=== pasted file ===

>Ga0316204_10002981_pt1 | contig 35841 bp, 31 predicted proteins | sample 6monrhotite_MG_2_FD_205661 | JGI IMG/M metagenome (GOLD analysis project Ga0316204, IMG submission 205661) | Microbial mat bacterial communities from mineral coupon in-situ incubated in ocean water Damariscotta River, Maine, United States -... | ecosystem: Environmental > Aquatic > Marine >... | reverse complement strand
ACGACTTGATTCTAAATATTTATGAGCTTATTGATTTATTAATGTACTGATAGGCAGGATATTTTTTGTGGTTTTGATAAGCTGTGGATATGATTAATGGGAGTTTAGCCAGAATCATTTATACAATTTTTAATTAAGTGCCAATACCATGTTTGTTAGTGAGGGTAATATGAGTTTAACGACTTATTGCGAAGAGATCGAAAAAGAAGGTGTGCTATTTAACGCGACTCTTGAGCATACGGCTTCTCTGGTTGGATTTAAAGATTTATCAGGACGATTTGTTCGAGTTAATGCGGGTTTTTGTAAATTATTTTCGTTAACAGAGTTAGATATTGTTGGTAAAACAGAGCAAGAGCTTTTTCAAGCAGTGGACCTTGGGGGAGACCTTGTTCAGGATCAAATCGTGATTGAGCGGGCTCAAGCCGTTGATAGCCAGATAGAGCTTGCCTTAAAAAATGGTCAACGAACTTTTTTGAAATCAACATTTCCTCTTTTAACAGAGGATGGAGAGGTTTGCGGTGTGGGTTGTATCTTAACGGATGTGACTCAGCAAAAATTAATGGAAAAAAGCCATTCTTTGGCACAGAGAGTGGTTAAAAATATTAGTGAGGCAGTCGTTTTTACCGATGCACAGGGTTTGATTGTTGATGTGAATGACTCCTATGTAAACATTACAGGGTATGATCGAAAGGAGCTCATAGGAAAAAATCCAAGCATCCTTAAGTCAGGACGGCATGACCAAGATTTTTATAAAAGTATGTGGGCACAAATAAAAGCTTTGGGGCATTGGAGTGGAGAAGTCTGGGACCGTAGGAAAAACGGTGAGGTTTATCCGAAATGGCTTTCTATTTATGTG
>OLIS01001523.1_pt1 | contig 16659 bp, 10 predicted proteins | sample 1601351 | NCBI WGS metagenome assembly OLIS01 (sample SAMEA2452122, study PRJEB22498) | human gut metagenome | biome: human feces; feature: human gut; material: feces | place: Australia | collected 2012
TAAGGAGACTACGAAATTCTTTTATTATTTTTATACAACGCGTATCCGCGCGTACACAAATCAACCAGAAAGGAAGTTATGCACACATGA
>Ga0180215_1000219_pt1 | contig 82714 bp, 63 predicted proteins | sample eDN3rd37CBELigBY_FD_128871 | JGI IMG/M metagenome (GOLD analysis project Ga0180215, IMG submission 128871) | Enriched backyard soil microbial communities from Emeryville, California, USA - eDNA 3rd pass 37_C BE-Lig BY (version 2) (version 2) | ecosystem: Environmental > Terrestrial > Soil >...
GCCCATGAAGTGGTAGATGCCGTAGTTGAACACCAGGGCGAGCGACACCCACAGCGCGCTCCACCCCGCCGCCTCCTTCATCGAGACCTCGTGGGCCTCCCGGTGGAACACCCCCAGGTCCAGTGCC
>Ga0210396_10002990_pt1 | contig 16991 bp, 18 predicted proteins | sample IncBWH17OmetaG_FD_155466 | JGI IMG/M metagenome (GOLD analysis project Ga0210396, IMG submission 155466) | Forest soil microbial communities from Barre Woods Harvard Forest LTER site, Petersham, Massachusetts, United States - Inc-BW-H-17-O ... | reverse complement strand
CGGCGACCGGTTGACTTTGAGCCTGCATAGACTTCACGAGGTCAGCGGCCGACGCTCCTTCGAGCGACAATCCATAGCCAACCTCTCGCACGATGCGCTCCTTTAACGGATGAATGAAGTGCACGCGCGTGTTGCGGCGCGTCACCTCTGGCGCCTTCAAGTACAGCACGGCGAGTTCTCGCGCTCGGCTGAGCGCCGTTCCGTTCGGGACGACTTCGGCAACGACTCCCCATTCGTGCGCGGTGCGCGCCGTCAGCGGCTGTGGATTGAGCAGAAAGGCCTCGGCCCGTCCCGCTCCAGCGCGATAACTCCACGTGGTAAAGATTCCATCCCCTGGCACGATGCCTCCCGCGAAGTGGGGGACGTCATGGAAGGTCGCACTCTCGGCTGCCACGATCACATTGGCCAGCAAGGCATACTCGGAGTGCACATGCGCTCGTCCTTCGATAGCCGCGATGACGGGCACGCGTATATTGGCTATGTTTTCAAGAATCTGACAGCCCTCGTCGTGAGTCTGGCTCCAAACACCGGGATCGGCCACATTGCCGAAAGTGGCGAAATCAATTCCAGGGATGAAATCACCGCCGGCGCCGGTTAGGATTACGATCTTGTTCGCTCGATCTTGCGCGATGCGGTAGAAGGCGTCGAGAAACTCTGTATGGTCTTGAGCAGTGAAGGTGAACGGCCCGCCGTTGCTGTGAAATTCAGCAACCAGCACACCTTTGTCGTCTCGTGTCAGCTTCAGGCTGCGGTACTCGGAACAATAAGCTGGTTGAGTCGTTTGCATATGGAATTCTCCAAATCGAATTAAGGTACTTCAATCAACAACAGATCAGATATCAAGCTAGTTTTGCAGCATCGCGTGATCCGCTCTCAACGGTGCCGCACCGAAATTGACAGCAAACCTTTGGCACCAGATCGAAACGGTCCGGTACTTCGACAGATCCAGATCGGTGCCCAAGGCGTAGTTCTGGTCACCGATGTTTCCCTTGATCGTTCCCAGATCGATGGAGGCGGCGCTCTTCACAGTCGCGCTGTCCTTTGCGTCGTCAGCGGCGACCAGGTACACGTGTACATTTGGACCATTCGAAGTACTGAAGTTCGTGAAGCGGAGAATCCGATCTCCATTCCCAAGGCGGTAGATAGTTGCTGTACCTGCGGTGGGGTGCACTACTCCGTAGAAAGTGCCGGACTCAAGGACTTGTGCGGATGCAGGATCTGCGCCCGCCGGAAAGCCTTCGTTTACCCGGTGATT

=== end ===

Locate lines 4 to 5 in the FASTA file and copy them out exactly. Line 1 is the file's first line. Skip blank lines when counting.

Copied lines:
TAAGGAGACTACGAAATTCTTTTATTATTTTTATACAACGCGTATCCGCGCGTACACAAATCAACCAGAAAGGAAGTTATGCACACATGA
>Ga0180215_1000219_pt1 | contig 82714 bp, 63 predicted proteins | sample eDN3rd37CBELigBY_FD_128871 | JGI IMG/M metagenome (GOLD analysis project Ga0180215, IMG submission 128871) | Enriched backyard soil microbial communities from Emeryville, California, USA - eDNA 3rd pass 37_C BE-Lig BY (version 2) (version 2) | ecosystem: Environmental > Terrestrial > Soil >...